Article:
Teaching learn to run is one of my favourite things. Helping take people from “I can’t possibly run for 30 seconds” to running their first 5k or 10k is an absolute inspiration to watch. Here are my top 5 tips I give all of my new runners to help set them up for success:

  1. Follow the Program. Even if you have a solid cardio base and you feel capable of running for longer intervals follow the progression as it is written. The primary reason we progress as slowly as we do is to give your connective tissue (aka your ligaments & tendons) and your joints time to adjust to the impact of running. Too much too soon is one of the main reasons people get injured. Stay the course and trust the program.
  2. Believe you CAN. Tell that negative nelly to VACATE your brain! You CAN do this. The hardest part was deciding to start! You’ve got this!
  3. Get good quality shoes. Head to a technical running store and get fitted by a professional. They should watch you walk, ask you to do a few movements and evaluate your gait PRIOR to fitting you in shoes. There are literally HUNDREDS of shoes to choose from. This is because there are HUNDREDS of different types of mechanics & foot shapes. The BEST shoe is all about finding the one that fits YOU best. Want more of the geeky details? Watch this video.
  4. Stay safe. Don’t run alone in the trails. Wear reflective clothing/ lights. And always tell someone where you’re going and when you’ll be back. Also be sure to carry your cel phone (with your ICE – In Case of Emergency) info entered or ID.
  5. Slow down. The 30s intervals the program starts with are not sprints! Run your intervals at comfortable, conversational pace. Don’t worry about your speed – that will come once you’ve built your foundation. You don’t start by building a roof.
  6. Running form. Don’t over-think your running form at this point but do be aware of these three common pitfalls:
    • Arms crossing the midline – hold your arms at a relaxed 90 degree angle at the elbow and gently swing front to back. Hold your core strong and resist twisting the body.
    • Overstriding – ideally your feet should land under your hips- overextending the landing of the heel in front of your body is called overstriding and can lead to issues.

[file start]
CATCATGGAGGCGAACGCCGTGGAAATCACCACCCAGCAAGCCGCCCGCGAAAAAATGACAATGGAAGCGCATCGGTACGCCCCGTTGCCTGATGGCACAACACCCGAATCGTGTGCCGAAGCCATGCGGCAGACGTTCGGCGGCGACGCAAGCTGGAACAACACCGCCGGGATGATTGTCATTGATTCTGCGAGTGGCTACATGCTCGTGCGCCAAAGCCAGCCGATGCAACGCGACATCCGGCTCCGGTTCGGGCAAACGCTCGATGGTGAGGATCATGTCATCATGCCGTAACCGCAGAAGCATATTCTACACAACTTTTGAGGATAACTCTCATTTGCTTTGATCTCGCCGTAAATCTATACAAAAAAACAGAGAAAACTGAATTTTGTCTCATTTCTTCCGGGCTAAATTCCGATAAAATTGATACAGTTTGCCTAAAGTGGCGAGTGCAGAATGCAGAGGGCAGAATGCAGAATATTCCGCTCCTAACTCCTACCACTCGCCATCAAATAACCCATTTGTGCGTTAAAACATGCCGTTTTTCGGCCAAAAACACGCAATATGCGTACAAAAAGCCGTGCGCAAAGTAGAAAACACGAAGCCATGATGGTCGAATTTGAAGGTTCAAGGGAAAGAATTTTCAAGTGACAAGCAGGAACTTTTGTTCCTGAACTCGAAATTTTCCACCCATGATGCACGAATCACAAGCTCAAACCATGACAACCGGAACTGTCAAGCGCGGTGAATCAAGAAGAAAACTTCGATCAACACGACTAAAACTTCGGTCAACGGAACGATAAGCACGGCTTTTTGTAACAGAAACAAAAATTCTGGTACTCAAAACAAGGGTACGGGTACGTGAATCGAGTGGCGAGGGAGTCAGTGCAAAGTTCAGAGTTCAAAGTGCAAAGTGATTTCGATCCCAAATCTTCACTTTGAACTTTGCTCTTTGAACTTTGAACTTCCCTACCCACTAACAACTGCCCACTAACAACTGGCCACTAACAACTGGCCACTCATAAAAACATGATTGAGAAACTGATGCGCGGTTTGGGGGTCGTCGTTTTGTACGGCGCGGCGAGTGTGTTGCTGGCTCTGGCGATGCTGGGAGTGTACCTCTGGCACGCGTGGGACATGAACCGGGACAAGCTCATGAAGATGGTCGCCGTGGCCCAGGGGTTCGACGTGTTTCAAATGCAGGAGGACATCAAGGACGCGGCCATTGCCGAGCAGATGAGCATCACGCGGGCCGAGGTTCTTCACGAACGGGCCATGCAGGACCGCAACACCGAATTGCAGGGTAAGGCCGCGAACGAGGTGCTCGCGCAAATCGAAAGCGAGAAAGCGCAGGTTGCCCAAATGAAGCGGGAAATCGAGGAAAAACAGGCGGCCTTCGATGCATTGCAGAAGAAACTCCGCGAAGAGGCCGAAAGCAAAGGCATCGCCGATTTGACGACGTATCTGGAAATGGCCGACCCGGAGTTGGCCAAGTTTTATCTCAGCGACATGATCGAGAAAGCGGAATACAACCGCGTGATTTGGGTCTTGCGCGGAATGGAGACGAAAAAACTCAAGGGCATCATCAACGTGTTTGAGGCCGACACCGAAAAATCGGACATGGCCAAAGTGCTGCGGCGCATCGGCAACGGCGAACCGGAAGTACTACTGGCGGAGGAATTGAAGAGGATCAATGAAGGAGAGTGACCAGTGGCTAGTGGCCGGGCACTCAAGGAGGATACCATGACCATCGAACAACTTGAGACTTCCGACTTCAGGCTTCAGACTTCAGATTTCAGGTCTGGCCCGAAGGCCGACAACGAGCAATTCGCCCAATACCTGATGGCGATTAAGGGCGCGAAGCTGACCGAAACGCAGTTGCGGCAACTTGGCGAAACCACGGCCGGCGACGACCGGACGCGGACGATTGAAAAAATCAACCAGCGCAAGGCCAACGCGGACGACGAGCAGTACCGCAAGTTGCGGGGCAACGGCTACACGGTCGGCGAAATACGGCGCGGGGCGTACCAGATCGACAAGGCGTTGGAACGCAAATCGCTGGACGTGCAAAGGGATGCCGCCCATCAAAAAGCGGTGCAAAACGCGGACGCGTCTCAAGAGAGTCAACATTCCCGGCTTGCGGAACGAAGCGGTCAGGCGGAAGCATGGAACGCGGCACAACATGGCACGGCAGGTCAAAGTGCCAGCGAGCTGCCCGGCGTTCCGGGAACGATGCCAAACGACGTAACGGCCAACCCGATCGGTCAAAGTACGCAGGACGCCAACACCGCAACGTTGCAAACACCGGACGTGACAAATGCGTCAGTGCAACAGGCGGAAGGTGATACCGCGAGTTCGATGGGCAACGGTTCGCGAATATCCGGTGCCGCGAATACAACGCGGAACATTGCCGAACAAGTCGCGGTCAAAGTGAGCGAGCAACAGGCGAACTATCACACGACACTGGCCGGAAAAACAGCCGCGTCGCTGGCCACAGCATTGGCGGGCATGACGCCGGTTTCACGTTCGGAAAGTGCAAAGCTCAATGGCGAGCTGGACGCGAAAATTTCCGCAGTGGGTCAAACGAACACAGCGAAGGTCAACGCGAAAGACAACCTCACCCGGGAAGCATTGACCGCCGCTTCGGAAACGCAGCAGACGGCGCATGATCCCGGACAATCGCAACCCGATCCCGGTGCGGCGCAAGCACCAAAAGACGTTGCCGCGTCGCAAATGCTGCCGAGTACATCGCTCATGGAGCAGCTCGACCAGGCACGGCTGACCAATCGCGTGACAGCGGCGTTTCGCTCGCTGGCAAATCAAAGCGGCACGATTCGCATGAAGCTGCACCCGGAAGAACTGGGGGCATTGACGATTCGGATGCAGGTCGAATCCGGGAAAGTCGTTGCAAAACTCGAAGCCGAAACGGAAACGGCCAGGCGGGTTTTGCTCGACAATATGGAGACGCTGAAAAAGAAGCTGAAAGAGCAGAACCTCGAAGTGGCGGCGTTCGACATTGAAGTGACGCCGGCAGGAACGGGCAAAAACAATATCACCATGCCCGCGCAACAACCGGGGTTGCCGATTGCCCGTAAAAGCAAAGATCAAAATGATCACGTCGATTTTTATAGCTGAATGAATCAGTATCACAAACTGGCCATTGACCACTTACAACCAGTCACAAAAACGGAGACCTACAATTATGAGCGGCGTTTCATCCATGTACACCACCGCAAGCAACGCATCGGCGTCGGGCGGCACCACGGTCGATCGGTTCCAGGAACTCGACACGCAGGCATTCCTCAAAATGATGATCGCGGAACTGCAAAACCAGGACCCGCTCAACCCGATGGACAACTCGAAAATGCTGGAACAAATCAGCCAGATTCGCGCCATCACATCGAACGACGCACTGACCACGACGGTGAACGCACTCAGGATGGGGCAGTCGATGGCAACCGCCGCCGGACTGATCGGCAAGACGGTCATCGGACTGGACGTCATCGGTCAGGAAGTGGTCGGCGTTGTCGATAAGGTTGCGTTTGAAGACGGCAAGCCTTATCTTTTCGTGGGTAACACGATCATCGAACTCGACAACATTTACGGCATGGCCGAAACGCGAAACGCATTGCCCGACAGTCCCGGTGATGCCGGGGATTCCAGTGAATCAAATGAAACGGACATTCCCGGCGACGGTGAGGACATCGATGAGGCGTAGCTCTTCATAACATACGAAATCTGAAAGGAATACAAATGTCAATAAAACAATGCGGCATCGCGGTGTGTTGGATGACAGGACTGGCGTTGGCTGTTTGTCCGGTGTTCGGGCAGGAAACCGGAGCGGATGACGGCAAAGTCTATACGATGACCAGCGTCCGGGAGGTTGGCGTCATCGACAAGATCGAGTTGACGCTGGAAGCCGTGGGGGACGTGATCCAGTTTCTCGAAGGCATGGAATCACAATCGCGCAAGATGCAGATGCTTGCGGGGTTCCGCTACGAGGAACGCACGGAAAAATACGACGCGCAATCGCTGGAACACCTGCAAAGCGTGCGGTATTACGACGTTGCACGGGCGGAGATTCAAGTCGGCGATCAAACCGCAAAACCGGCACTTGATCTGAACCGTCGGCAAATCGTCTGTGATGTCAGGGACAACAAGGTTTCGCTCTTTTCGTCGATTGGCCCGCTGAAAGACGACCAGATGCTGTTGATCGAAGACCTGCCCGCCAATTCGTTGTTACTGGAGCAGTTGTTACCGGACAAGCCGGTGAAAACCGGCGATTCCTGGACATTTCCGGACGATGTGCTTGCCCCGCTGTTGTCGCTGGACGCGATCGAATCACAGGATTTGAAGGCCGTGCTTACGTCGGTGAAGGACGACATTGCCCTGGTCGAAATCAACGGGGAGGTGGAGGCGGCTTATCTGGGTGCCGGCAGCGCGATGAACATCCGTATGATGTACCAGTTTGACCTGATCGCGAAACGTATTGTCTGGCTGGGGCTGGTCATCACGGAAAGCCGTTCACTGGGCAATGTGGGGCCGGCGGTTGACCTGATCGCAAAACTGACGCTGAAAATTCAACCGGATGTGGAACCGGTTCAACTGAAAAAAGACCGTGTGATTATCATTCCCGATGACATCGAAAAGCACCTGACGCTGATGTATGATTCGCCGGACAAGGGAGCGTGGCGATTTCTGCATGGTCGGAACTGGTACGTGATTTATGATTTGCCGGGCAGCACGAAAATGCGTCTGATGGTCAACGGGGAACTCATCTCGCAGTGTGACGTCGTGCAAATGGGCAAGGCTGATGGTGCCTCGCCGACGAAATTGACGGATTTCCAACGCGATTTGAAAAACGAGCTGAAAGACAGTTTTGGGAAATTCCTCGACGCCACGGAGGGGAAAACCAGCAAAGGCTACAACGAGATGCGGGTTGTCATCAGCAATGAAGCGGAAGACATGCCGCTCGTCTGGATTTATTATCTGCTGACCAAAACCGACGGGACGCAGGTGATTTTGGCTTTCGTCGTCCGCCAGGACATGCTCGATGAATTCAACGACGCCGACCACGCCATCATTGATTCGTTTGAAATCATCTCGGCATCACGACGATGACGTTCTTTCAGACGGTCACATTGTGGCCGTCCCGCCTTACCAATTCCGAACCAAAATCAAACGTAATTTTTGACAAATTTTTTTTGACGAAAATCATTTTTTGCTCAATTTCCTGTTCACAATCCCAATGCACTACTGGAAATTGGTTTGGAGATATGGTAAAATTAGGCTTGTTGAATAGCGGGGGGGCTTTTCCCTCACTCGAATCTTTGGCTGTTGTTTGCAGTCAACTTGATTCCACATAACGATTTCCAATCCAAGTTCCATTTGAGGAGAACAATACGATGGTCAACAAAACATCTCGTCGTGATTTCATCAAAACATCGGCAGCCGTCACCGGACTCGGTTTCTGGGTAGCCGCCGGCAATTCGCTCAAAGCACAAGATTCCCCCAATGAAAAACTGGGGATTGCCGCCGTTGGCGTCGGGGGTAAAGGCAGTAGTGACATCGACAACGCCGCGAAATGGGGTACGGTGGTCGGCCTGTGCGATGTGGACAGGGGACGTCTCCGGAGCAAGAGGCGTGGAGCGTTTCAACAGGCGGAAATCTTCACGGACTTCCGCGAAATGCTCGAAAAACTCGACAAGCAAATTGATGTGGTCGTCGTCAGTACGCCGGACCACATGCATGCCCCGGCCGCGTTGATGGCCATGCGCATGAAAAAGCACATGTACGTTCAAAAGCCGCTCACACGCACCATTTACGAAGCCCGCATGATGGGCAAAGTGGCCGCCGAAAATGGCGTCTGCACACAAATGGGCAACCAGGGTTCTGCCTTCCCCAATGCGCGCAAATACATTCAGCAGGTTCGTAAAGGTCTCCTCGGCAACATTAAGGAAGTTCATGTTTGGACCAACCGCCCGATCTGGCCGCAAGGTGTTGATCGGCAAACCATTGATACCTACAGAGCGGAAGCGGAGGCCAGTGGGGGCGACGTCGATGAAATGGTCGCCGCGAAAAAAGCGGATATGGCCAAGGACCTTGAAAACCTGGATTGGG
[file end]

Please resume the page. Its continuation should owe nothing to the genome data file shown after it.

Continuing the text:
• Keep your eyes up & chin up – this is especially important as you go up hills! If you drop your chin/ eyes your cutting off your air supply (clearly that’s not ideal!)
  7. Hydrate! Make sure you’re well hydrated (1/2 your body weight in ounces – EVERY day). On days you run (especially in very warm or cold weather) you need more! So drink up throughout the day (if you forget all day don’t guzzle it all at the last minute – otherwise you’ll be running from bathroom to bathroom!).
  8. Cross-train. Running is fabulous, but ONLY running is not so much. There are certain muscles that running doesn’t activate – and over time, this can lead to imbalances across the joints and those imbalances can lead to injuries. Cross training doesn’t have to look complicated. It can be as simple as doing some basic strength training 2-days per week using just your body weight.
  9. Fuel up. The car won’t start if it doesn’t have gas in the tank. And your Ferrari won’t run (well, at least not WELL) on the cheap gas. So fuel your engine with good quality nutrients. Make sure you’re eating a variety of foods & include some whole grains to ensure you’re getting the carbohydrates you need. But don’t OVER eat those carbs (no carb loading required) – just a healthy amount of carbs will do just fine.
  10. Train smart. Make sure you take at least 1 day between your 3 runs per week. You can cross-train on your alternate days, but ideally don’t run. When you exercise you are breaking down your muscles. your body needs time to recover & get stronger. REST is how it does this.

Oh and HAVE FUN!!! That’s the most important part. Find a way to enjoy your runs. Find great music, have a running buddy or join a clinic!

Questions? I’d love to answer them! Until then, happy running!